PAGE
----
“John Barleycorn”, the personification of the cereal/grain of barley, is also a metaphor for all the alcoholic beverages made from barley….including beer and whisky.
He is also the subject of – and hero of – literally hundreds of different versions of the same song – ‘John Barleycorn’ – in which he suffers attacks, death and indignities which, metaphorically, correspond to the different stages of the barley harvest (reaping, threshing malting). At the end of his brutal trials and tribulations, John Barleycorn always dies – but is then reborn in alcohol – in beer, barley-whine and whisky – so that he may live forever –
This is my blood, drink of it.
John Barleycorn songs date back to 16th Century England and, some believe, draw their inpisration and origins even earlier, from the Anglo-Saxon deity Beowa, the guardian spirit of grains, a figure of mythic power and potency –
and, according to some, the origin of the mythical/legendary figure of Beowulf. Some wonder: could Beowulf truly have defeated the monster Grendel, without first imbibing a tankard or three of the blood of his namesake deity?
And as generations of whisky drinkers can testify, when you raise your glass and drink John Barleycorn’s blood, you are suffused with divine wit, wisdom and vision….for a few hours, anyway.
In an early and now classic version by Scottish poet Robert Burns –
There was three kings into the east, Three kings both great and high, And they hae sworn a solemn oath John Barleycorn should die.
But in a 17th century English version, Burns’ kings have become ordinary men, laid low by the powers of demon drink, who subsequently seek their revenge on John Barleycorn for taking advantage of them
Sir John Barley-Corn fought in a Bowl, who won the Victory, Which made them all to chafe and swear, that Barley-Corn must dye.
But whether you be king or commoner, John Barleycorn has the power to raise you up…and bring you down lower than low. To make you smile, to make you laugh, to give you a golden tongue. To embolden you when you need courage most…or, on an even more basic level, to get you good and fucked up when you need to….and even when you don’t.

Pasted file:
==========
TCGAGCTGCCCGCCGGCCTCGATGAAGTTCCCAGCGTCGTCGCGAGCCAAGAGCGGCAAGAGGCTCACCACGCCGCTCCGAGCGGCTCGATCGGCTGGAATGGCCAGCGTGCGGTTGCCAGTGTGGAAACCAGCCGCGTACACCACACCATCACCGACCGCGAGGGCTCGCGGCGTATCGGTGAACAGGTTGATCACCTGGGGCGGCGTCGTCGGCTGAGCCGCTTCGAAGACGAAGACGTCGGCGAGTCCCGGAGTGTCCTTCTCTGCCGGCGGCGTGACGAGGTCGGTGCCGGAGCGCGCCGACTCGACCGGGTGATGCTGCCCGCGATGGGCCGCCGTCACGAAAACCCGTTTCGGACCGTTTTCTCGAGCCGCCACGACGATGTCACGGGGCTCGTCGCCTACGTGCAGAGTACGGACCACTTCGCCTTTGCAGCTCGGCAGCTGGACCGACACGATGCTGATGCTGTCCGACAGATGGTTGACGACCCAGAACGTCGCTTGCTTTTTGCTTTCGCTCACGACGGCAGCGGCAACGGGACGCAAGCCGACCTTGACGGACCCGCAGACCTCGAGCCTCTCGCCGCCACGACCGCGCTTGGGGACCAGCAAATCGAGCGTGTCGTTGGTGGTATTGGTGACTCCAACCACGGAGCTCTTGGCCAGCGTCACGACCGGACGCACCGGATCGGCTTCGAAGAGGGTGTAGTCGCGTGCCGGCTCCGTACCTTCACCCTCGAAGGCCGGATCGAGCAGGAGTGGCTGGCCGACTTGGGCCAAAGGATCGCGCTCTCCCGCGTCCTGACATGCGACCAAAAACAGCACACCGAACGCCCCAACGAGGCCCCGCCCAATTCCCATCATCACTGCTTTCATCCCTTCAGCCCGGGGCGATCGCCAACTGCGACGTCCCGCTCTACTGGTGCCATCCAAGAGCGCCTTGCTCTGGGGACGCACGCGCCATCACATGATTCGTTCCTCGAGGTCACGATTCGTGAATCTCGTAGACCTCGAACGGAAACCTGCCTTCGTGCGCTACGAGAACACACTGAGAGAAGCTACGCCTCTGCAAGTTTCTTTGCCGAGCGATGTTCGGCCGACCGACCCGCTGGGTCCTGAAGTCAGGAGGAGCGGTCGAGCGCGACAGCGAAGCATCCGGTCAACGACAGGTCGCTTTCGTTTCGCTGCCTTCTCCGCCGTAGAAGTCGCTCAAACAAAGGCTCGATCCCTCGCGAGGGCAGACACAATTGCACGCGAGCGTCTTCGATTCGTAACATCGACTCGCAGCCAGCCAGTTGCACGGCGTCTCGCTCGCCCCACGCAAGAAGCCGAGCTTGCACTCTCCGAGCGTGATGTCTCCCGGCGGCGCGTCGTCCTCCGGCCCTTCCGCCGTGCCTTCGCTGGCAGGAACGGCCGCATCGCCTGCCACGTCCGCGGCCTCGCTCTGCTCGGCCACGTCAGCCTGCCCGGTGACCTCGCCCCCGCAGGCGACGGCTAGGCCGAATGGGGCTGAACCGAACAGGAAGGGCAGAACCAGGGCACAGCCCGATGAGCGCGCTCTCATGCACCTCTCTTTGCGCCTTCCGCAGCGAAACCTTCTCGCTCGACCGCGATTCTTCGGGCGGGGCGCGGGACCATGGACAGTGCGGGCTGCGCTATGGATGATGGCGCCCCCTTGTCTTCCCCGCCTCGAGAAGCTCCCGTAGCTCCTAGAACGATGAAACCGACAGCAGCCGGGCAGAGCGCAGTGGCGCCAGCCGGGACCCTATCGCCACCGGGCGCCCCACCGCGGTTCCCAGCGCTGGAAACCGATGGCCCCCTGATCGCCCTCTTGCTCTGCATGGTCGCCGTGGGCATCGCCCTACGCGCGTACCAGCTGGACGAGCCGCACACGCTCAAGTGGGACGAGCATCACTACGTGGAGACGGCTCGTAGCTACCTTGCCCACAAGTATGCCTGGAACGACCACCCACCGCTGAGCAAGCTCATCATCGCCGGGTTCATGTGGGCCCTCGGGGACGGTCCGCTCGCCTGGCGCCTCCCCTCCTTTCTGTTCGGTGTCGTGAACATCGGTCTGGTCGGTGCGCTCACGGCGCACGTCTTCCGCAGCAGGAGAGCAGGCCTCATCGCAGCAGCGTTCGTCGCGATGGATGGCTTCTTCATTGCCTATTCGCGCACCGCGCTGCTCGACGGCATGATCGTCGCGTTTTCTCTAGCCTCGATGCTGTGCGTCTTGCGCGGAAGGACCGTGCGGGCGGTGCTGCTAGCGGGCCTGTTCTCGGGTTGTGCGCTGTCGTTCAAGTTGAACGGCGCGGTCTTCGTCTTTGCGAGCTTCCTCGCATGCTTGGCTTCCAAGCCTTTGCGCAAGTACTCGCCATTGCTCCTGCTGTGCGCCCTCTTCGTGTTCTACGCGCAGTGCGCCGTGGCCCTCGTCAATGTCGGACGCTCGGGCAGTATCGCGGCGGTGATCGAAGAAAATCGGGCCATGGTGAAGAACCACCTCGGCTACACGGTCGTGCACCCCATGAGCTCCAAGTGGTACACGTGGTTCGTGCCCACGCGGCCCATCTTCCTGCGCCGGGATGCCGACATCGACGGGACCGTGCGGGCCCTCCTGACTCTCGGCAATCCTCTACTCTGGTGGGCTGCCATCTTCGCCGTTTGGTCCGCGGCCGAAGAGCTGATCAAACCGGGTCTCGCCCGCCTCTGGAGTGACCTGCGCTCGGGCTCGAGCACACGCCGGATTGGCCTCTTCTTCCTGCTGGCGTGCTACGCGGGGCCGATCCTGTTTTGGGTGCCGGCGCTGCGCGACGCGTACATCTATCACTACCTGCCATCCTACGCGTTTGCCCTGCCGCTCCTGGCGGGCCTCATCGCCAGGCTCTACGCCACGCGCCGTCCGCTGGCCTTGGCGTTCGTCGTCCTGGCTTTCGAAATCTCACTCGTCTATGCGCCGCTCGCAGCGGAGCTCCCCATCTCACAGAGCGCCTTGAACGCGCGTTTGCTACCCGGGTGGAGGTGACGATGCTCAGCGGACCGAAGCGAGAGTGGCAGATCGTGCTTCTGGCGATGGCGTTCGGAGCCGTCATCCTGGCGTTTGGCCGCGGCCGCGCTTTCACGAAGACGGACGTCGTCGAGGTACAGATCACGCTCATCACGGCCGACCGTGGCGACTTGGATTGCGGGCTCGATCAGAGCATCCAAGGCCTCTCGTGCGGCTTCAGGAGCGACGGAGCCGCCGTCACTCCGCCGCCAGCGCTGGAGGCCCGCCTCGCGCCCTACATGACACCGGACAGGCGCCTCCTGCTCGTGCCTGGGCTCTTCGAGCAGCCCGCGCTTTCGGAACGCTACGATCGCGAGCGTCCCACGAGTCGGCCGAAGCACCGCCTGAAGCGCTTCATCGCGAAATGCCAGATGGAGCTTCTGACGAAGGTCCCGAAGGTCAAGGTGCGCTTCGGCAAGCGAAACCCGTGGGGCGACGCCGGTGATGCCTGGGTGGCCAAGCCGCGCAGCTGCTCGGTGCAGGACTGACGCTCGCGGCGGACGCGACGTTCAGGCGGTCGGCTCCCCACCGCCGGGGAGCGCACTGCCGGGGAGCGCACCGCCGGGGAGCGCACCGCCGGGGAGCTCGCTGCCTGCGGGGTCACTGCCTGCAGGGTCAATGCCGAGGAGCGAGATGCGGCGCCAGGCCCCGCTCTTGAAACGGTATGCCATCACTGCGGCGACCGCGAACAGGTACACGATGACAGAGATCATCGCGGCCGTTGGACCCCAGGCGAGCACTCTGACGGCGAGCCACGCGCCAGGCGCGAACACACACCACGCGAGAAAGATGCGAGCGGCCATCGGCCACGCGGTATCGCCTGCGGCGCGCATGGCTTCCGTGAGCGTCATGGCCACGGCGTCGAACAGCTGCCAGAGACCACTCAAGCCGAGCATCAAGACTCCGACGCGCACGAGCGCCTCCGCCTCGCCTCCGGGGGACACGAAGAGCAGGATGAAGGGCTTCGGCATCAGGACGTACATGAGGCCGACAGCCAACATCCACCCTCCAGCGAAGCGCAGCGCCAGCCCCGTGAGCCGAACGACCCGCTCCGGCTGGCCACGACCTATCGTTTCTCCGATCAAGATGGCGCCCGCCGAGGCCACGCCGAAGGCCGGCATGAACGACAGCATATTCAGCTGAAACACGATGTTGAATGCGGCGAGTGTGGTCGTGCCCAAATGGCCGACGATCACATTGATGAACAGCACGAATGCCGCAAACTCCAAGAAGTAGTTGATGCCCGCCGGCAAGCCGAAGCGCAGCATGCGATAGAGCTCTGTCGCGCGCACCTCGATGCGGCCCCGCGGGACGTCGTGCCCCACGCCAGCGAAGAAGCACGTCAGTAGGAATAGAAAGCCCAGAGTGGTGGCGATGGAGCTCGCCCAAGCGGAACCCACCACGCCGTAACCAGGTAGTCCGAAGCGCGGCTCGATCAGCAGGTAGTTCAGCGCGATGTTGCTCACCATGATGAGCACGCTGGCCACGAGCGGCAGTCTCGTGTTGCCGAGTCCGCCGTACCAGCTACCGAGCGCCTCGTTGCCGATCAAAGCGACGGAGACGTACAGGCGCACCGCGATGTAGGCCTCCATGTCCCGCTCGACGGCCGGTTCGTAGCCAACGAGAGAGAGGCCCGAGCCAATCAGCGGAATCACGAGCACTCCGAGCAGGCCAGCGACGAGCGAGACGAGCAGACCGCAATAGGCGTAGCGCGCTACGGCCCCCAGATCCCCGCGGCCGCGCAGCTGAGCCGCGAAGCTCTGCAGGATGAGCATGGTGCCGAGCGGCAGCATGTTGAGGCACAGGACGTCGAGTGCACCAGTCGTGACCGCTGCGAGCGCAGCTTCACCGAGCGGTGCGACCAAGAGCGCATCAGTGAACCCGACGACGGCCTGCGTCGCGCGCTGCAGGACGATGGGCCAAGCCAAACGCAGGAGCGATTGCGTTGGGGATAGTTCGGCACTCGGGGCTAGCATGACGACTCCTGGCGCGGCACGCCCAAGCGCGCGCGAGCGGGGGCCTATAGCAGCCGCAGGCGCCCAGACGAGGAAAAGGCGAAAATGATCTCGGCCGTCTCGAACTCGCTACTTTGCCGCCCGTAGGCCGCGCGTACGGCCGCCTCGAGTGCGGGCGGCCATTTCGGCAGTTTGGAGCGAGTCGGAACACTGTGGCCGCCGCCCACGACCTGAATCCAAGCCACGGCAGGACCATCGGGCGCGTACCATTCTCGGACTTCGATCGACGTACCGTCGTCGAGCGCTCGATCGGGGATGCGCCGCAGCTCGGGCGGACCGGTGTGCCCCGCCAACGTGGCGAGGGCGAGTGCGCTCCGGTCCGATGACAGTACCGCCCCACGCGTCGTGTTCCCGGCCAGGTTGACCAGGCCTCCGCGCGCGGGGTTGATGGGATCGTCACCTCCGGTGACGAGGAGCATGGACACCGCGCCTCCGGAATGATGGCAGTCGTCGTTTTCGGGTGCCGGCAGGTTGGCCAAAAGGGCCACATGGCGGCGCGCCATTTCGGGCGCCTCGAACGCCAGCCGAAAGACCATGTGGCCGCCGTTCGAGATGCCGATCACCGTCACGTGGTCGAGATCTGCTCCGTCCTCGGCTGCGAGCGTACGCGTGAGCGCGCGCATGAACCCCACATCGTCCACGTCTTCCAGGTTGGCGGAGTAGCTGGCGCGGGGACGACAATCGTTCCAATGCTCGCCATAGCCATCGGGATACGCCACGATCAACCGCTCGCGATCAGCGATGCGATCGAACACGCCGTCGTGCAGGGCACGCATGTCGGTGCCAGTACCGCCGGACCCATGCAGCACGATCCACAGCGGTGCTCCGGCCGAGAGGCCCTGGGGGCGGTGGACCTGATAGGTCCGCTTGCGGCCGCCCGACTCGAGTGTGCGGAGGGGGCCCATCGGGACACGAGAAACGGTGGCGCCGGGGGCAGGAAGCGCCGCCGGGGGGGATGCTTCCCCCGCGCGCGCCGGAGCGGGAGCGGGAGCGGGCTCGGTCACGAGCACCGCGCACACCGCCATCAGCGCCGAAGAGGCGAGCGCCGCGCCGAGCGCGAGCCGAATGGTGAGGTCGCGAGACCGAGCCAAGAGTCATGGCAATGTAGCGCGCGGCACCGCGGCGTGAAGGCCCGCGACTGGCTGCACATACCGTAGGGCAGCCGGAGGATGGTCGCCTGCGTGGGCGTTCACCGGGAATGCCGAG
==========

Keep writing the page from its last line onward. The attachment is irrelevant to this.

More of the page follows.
Traffic, the English group, did their own version.
Here is their recording of John Barleycorn Must Die. Featuring Stevie Winwood on acoustic guitar, piano, vocals; Jim Capaldi on tambourine, vocals; and the intimitable flautiest Chris Wood, flute, percussion.
And here finally (in the Beginning was the Word…but sometimes it comes at the End too), the lyrics of Traffic’s version.
John Barleycorn (Must Die)
There were three men came out of the west, their fortunes for to try
And these three men made a solemn vow
John Barleycorn must die
They’ve plowed, they’ve sown, they’ve harrowed him in
Threw clods upon his head
And these three men made a solemn vow
John Barleycorn was dead
They’ve let him lie for a very long time, ’til the rains from heaven did fall
And little Sir John sprung up his head and so amazed them all
They’ve let him stand ’til Midsummer’s Day ’til he looked both pale and wan
And little Sir John’s grown a long long beard and so become a man
They’ve hired men with their scythes so sharp to cut him off at the knee
They’ve rolled him and tied him by the way, serving him most barbarously
They’ve hired men with their sharp pitchforks who’ve pricked him to the heart
And the loader he has served him worse than that
For he’s bound him to the cart
They’ve wheeled him around and around a field ’til they came onto a pond
And there they made a solemn oath on poor John Barleycorn
They’ve hired men with their crabtree sticks to cut him skin from bone
And the miller he has served him worse than that
For he’s ground him between two stones
And little Sir John and the nut brown bowl and his brandy in the glass
And little Sir John and the nut brown bowl proved the strongest man at last
The huntsman he can’t hunt the fox nor so loudly to blow his horn
And the tinker he can’t mend kettle or pots without a little barleycorn
The part about laying mighty men low is true. Not just men. Women too! And not just the ‘mighty’….the rest of us too. That includes writers….and sometimes we take our inspiration wherever we can get it….even in the bleeding sheaves of sheaves of barley, lying intertwined like dead lovers on the field of battle. Or even….the residue at the bottom of one’s glass.
Have to stop writing now. Time to raise my glass to the long-suffering martyr, rebel and demi-god, John Barleycorn. Not any old glass….some of the good stuff. And I’ll do it along with Jack London –
“John Barleycorn’s inhibition rises like a wall between
one’s immediate desires and long-learned morality.”
― Jack London (John Barleycorn: Alcoholic Memoirs)